Admitting that we’re wrong is a very difficult thing to do. We like being right. We hate being wrong. We hate it so much that we will even lie when we are confronted about being wrong.

Saul had to admit that he was wrong. To get a Pharisee to admit he was wrong was a really big deal. But what is even more amazing is that this Pharisee became a follower of Jesus Christ. Not only a follower, but a leader, one that ended up writing about one-four of the New Testament.

Jesus changed who Saul was. Jesus changes the lives of the people he meets. And Jesus changes you and me.

How has meeting Jesus changed you? If someone walked up to you and asked, “How has Jesus changed you?,” what would you say?

Saul/Paul goes on to write about how much Jesus changed him. We find one of his descriptions in 2 Corinthians 5:17, “So if anyone is in Christ, there is a new creation: everything old has passed away; see, everything has become new!”

He also writes in Romans 12:2, “Do not be conformed to this world, but be transformed by the renewing of your minds, so that you may discern what is the will of God—what is good and acceptable and perfect.”

And in Galatians 2:19b-20 he writes, “I have been crucified with Christ; and it is no longer I who live, but it is Christ who lives in me.”

One more from Ephesians 4:22-24 “You were taught to put away your former way of life, your old self, corrupt and deluded by its lusts, and to be renewed in the spirit of your minds, and to clothe yourselves with the new self, created according to the likeness of God in true righteousness and holiness.”

Here in Texas it’s still summertime, even though schools have started. But several weeks from now we will start getting some cool fronts coming through that will lower the heat and humidity for us.

It’s at that time that we will witness something incredible: a migration of monarch butterflies.

Yep, monarch butterflies migrate. You can see them after cool fronts, flying on the cool north wind outlined against a beautiful dark blue sky. The ones we see migrate to central Mexico for the winter where thousands upon thousands get together.

Now one of the interesting things is that no one butterfly makes the entire migration trip. Their lifecycles are too short. Yet there is something within the insects that is passed down from generation to generation which urges them to migrate onward.

Butterflies go through what is called complete metamorphosis. They start out looking like this. They are caterpillars, rather ugly things that voraciously eat the leaves of plants, primarily milkweed.

But after a while they form a cocoon inside of which they undergo an incredible transformation. They change. They change from an ugly, destructive caterpillar into a beautiful butterfly. After leaving their cocoons, these butterflies, instead of being destructive, help plants by pollinating their flowers as they feed on nectar.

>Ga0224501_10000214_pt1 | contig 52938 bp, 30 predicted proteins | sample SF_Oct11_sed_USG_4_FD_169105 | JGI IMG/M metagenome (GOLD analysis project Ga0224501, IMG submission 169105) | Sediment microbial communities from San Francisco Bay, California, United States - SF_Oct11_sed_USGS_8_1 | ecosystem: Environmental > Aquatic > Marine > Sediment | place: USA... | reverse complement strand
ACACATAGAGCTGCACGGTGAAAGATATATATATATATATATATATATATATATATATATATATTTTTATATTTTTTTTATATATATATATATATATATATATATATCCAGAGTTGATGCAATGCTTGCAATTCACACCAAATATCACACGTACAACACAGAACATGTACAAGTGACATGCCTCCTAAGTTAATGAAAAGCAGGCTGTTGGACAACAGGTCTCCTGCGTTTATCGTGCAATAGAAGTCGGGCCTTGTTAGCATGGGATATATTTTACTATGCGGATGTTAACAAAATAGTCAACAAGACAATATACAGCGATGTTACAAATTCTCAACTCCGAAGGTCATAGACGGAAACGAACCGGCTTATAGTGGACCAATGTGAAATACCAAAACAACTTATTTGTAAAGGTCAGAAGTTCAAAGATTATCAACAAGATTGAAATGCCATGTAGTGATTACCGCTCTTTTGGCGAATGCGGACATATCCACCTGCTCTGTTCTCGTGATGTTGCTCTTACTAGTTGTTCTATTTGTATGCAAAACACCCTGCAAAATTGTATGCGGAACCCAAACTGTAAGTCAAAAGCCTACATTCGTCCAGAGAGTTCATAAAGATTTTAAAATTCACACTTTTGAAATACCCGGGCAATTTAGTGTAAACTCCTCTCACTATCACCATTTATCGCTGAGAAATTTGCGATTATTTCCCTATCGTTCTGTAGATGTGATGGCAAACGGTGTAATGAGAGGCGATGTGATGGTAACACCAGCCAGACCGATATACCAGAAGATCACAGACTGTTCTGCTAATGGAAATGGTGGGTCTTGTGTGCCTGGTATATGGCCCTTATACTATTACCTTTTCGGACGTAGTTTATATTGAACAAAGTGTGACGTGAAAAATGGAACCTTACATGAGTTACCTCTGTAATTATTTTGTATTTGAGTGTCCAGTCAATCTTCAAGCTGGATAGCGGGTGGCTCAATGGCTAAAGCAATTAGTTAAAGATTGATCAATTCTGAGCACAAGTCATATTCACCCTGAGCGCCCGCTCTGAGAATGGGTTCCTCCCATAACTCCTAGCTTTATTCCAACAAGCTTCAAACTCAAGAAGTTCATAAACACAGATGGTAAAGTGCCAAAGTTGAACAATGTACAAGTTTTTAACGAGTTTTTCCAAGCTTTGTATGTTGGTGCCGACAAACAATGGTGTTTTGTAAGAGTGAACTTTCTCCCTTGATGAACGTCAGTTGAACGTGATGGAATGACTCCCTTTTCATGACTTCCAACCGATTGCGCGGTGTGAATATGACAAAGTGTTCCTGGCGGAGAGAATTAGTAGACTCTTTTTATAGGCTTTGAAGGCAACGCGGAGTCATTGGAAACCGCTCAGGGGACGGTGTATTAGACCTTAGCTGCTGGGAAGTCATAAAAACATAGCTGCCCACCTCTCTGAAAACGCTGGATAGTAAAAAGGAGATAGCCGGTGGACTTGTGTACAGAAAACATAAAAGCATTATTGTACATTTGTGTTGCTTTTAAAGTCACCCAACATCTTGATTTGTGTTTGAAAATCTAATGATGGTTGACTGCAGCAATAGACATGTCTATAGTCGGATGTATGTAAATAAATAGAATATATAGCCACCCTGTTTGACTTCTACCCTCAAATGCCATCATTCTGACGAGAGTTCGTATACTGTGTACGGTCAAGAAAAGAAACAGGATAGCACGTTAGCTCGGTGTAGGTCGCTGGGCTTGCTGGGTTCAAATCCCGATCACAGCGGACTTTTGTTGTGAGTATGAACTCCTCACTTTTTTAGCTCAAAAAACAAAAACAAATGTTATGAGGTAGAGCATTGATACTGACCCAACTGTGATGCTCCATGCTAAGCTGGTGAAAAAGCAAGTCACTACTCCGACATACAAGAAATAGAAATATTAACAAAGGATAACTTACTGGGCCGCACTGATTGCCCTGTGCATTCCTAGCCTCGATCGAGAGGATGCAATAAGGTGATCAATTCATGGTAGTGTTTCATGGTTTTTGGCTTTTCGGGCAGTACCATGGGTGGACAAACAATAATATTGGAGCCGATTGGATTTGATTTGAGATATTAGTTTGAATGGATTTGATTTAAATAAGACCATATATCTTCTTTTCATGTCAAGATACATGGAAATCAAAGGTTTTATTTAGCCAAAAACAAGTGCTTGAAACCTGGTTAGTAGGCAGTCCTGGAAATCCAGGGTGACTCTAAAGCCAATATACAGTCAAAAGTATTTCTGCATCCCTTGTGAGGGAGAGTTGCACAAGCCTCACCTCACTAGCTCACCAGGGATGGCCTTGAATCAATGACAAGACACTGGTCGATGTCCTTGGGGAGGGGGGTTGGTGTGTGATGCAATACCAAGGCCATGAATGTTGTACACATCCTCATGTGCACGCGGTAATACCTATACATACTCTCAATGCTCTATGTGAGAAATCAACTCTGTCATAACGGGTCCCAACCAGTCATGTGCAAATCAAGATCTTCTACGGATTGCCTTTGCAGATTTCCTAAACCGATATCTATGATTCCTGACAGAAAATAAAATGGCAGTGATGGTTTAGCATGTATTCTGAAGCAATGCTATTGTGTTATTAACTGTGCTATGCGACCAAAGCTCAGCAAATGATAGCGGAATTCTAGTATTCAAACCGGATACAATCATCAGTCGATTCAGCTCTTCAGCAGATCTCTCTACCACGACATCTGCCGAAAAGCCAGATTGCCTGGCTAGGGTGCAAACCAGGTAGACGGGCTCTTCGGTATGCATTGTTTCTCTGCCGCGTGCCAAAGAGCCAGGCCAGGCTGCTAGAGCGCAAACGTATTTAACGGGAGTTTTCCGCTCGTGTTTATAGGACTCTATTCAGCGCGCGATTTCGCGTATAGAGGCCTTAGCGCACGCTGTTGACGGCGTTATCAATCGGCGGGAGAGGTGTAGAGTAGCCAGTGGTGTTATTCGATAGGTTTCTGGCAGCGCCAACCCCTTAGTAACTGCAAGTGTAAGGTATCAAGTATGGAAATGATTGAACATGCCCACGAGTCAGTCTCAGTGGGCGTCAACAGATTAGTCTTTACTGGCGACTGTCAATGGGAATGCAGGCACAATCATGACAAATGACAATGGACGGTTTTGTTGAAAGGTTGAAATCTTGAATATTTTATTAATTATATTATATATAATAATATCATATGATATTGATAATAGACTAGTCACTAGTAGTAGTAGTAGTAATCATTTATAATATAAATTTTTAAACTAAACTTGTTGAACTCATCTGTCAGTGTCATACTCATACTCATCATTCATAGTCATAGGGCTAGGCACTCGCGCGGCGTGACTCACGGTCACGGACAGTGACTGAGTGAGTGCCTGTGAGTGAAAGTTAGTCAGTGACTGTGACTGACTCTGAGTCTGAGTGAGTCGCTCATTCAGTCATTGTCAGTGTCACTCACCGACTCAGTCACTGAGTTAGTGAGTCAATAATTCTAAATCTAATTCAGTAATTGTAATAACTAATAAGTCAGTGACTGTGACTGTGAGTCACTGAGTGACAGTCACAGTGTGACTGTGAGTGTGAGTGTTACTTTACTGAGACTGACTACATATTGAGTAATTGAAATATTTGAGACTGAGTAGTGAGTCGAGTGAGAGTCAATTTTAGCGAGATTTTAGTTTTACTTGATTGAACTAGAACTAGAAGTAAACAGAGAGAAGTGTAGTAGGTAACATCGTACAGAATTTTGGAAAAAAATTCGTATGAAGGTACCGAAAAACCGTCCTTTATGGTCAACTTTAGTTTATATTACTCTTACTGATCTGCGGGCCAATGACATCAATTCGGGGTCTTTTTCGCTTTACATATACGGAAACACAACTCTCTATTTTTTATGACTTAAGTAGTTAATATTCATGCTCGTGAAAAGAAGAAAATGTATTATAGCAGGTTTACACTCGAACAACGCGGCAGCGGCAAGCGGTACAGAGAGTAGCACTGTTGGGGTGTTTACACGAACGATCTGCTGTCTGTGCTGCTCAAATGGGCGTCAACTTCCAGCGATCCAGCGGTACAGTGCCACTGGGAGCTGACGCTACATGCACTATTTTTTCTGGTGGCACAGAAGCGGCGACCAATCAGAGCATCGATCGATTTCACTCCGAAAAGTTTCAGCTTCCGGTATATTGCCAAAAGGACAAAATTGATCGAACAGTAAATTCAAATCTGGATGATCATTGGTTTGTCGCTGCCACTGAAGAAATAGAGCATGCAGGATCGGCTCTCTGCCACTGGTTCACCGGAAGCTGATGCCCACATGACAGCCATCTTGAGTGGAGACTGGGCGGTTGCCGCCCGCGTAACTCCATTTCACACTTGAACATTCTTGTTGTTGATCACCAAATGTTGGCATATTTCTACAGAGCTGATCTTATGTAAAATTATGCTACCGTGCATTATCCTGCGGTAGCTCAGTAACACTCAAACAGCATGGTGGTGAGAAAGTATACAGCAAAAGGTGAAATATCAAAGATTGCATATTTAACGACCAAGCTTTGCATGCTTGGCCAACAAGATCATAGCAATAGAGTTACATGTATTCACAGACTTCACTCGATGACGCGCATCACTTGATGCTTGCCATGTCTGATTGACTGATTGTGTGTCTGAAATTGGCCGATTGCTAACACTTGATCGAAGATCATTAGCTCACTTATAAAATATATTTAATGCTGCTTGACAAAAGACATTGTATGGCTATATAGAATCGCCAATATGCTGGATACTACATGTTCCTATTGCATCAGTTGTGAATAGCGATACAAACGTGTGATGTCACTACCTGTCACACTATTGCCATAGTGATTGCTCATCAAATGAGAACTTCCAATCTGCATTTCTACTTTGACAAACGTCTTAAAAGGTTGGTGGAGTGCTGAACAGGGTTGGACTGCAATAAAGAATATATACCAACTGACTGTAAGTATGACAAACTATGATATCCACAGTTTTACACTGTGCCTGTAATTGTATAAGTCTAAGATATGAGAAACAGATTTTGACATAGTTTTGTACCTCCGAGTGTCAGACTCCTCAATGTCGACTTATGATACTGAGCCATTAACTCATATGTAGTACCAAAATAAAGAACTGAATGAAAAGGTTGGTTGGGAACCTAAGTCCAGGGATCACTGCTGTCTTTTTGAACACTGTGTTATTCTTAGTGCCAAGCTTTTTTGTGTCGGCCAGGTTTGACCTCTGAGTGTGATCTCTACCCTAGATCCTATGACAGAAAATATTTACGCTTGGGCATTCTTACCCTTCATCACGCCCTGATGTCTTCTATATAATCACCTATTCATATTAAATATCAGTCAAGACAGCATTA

As Christians we are sort of like those Monarch butterflies. Before we meet Jesus we are like caterpillars, grounded on the earth and consuming the things of this world, caring only about ourselves, consuming things we want. But when we meet Jesus, we undergo a metamorphosis, we change. We go from self-centeredness to other-centeredness, serving God by serving others, pollinating love as we go. We are driven by the Holy Spirit to live lives of holiness and love.

Years ago a musician by the triune name of Steven Curtis Chapman recorded a song titled, “The Change.” Here are some of its lyrics:

Well I got myself a t shirt that says what I believe
I got letters on my bracelet to serve as my ID
I got the necklace and the key chain
And almost everything a good christian needs yeah

I got the little bible magnets on my refrigerator door
And a welcome mat to bless you before you walk across my floor
I got a jesus bumper sticker
And the outline of a fish stuck on my car

And even though this stuff’s all well and good yeah
I cannot help but ask myself

What about the change
What about the difference
What about the grace
What about forgiveness

What about a life that’s showing
I’m undergoing the change yeah
I’m undergoing the change

Like Saul, like the Monarch butterfly, we are called by God to change.

Has meeting Jesus changed you? Are you a different person now than when you met Jesus?

My challenge to you this week is this: every time you see a butterfly reflect on the ways you have changed since meeting Jesus. If you haven’t changed, then make it happen. Leave the cocoon of your worldly life and soar on the winds of change, sharing love everywhere you go.

That’s a lot better than munching on milkweed.

In the name of the Father, Son, and Holy Spirit, Amen.

Meeting Jesus: Barnabus

Meeting Jesus: Barnabas 
A message on Acts 13:1-3; Romans 10:13-15
By Amber Jones Associate Pastor
Jacksonville First United Methodist Church
August 25, 2019


Acts 13:1-3 
Barnabas and Saul Commissioned
13 Now in the church at Antioch there were prophets and teachers: Barnabas, Simeon who was called Niger, Lucius of Cyrene, Manaen a member of the court of Herod the ruler and Saul. 2 While they were worshiping the Lord and fasting, the Holy Spirit said, “Set apart for me Barnabas and Saul for the work to which I have called them.” 3 Then after fasting and praying they laid their hands on them and sent them off.

This is the word of God for us the people of God, Thanks be to God!

God had a plan for Barnabas and Saul thus the reason he called them and they were blessed to go out. That same plan is what God has in store for us as a church.